Renowned publisher Electronic Arts announced Monday that with the release of their new videogame, Tiger Woods PGA Tour 11, a new feature (or lack of one) would become more present on future EA SPORTS genre titles they release.
The release stated that the games would now feature an “Online Pass” which would allow gamers who bought the game new, to open up access to the online features of the game, primarily the ability to play online against other opponents.
The pass would only be for single-use, which would make any gamer who wished to buy the title used (in order to save money) shell out an additional $10 for an online pass key, or be barred from online features (past a seven-day trial period), according to the press release.Peter Moore, the president of EA SPORTS commented in the press release on the upcoming tactic as “strategic” and a way to “enhance premium online services to the entire robust EA SPORTS online community.”
Recent reports on used video game sales apparently chipping away at profit for publishers however, point to a possibly different motive for the implementation of the online pass.
The inception of an online pass may be a way that the developer is attempting to generate profit from games that they otherwise receive little to no royalties from, as the profit made from reselling the titles is generally made by the used game retailer. (Just like buying a book from a store, then selling it to a friend, the publisher only sees profit from the first sale and not the numerous resells after that.)
One commenter known as Weatherlight on a gamepolitics.com article about the pass, voiced his or her frustration that the additional charge for an online pass is just building on the cost to play games in general: “ I dont like this one bit. I just paid for Xbox Live, so I could play online. Now your telling me I need to pay another fee if I bought the game used, or got it from a friend. I already paid for a console, Live, accessories, internet connection, the game (in some form), and your telling me that I need to pay you another $10? Where does this stop?”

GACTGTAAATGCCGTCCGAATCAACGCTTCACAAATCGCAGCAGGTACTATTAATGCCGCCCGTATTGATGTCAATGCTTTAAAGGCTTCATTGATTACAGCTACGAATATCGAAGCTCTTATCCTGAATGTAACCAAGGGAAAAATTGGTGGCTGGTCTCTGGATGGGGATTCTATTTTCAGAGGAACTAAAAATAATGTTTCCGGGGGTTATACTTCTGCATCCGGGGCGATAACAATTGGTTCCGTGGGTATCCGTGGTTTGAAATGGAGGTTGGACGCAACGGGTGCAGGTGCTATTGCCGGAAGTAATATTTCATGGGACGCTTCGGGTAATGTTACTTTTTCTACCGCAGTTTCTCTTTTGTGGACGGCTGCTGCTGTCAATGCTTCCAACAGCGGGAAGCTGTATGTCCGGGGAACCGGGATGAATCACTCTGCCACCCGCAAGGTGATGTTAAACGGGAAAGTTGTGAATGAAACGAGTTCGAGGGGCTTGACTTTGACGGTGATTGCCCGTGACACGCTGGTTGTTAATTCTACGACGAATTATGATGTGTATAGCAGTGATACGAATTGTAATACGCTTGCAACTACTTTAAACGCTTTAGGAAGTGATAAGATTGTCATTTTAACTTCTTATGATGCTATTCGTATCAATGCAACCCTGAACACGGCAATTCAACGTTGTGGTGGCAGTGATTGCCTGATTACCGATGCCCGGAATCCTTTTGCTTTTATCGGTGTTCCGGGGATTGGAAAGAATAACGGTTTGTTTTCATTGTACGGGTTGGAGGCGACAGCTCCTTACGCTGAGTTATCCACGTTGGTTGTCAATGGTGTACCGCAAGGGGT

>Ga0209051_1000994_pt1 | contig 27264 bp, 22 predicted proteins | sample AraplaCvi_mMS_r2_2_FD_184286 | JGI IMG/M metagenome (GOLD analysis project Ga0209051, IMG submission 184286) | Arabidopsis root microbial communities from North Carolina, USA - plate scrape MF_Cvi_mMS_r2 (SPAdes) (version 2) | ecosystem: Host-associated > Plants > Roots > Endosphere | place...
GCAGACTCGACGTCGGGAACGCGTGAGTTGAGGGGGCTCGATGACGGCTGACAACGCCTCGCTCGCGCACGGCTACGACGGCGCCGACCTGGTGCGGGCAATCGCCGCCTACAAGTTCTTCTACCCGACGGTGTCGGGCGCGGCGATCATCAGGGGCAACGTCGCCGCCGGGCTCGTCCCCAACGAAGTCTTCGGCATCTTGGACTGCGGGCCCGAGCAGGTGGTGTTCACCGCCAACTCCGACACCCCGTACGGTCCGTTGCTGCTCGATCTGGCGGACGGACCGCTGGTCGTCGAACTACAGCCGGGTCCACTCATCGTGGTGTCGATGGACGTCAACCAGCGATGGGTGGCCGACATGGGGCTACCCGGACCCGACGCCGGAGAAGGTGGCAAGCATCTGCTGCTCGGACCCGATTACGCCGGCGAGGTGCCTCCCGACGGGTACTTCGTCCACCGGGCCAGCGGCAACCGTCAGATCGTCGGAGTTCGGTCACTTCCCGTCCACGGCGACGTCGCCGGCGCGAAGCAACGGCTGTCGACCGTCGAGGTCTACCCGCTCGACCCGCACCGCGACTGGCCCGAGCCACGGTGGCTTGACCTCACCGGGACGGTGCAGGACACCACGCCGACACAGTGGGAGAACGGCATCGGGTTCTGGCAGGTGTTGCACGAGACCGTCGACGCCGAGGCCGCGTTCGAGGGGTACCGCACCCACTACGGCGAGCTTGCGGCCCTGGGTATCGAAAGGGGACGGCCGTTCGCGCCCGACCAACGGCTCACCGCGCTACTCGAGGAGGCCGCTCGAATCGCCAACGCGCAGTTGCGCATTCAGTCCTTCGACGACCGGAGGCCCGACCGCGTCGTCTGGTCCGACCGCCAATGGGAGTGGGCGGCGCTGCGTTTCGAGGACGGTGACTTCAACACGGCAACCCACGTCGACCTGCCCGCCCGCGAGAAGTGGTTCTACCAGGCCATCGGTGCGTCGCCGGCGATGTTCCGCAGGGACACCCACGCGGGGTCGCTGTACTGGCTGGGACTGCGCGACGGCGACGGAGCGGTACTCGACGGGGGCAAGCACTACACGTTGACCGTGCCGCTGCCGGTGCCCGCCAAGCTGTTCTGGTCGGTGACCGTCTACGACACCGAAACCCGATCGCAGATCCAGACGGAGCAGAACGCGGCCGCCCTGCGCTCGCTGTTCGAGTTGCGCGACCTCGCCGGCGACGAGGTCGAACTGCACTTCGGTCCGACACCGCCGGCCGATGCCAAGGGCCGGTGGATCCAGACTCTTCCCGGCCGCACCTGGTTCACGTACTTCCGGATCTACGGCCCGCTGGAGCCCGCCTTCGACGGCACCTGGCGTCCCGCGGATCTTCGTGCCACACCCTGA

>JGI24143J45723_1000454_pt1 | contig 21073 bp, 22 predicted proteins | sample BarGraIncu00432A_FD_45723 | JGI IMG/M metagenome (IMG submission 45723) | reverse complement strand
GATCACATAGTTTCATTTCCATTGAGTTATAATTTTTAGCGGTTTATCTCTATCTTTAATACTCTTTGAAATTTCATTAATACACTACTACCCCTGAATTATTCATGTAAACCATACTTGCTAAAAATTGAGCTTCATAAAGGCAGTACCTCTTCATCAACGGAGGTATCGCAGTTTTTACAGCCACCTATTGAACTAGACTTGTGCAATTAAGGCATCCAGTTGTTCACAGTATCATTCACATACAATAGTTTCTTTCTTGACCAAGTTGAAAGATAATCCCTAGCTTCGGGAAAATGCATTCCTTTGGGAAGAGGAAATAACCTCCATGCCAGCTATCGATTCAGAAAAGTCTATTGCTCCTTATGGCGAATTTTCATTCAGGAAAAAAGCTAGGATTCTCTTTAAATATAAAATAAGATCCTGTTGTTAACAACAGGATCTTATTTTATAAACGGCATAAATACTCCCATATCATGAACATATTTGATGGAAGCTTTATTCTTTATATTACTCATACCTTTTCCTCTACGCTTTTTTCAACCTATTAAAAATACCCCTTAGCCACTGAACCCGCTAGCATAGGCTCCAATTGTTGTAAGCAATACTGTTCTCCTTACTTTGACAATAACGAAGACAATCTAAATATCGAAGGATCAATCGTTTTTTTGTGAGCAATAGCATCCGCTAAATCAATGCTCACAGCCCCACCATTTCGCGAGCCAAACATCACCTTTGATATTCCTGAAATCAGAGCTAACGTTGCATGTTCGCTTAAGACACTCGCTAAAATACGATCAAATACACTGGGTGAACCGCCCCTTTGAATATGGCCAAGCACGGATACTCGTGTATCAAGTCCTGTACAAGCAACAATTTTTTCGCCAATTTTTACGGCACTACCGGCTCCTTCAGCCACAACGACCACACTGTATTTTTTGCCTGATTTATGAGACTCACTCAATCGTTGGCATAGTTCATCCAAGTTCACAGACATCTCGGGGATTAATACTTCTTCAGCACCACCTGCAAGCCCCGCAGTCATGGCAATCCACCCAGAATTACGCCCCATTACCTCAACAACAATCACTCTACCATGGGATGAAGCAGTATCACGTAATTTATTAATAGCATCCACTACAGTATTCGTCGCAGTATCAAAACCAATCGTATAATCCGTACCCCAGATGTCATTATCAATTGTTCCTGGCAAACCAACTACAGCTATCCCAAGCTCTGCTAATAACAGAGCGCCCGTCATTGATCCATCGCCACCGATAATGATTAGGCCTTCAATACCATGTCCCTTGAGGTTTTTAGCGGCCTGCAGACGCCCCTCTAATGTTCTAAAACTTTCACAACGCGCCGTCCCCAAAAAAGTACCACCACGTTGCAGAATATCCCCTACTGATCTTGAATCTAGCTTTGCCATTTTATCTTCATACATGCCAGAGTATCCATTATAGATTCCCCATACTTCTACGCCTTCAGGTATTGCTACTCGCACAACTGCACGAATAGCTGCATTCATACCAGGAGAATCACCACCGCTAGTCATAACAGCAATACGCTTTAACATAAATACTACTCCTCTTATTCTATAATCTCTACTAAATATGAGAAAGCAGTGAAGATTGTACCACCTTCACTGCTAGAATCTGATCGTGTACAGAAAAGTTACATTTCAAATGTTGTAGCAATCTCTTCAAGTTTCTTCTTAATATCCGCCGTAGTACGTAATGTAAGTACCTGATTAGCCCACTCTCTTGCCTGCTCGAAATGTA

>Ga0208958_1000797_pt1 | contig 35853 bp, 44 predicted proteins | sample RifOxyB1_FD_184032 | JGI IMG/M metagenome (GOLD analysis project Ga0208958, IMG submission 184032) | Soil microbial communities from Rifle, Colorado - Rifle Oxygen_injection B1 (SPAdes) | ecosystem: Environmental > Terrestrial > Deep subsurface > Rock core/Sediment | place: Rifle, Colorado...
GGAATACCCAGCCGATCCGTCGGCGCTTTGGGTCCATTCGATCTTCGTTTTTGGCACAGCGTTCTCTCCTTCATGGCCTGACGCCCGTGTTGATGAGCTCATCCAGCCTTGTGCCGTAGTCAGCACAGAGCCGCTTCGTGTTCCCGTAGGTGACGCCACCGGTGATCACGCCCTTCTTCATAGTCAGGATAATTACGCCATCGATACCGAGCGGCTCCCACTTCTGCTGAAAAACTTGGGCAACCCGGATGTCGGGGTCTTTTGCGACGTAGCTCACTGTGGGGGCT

Another commenter known as Binarynova voiced his or her support of the measure on a related gamespot.com article: “I fully support features being locked-out of used games. Why? Because I think the industry is finally realizing that those poor sales they worry about so much aren’t due to piracy but used game sales. Every time you buy a used game at Gamestop and save five whole dollars, you keep the developer from being duly compensated. It’s that simple. Used game sales hurt gaming.”
Kotaku reporter Owen Good discussed the matter more in-depth in an related article and reasoned that this strategy is difficult to tackle in any single viewpoint, as many sports simulation games run their course of popularity in only a year or two, as opposed to RPG or FPS games with slower depreciation values, and thus suffer in resale values. Good also comments that EA SPORTS might have made a smart business move with the new feature.
Another blogger on Gamasutra.com named Chris Gaft points out that EA’s move isn’t terribly surprising either, and that maybe all of the bad reactions is due to the gamers “sense of entitlement.” In his post he comments: “Honestly, I can’t think of a great argument as to why the publisher shouldn’t have done this at least a year ago. Online is a key component of sports games, sports are EA’s biggest business, so why should the publisher support people who buy used games, sales from which EA doesn’t see a penny (directly, anyway)?”
Gamers will just have to wait and see how this all plays out once the first EA SPORTS game using the pass, Tiger Woods PGA Tour 11, releases on June 8th.
What do you guys think? Is this just another matter or price gouging or does EA have a legitimate claim here? Sound off in the comments section and let your thoughts be known!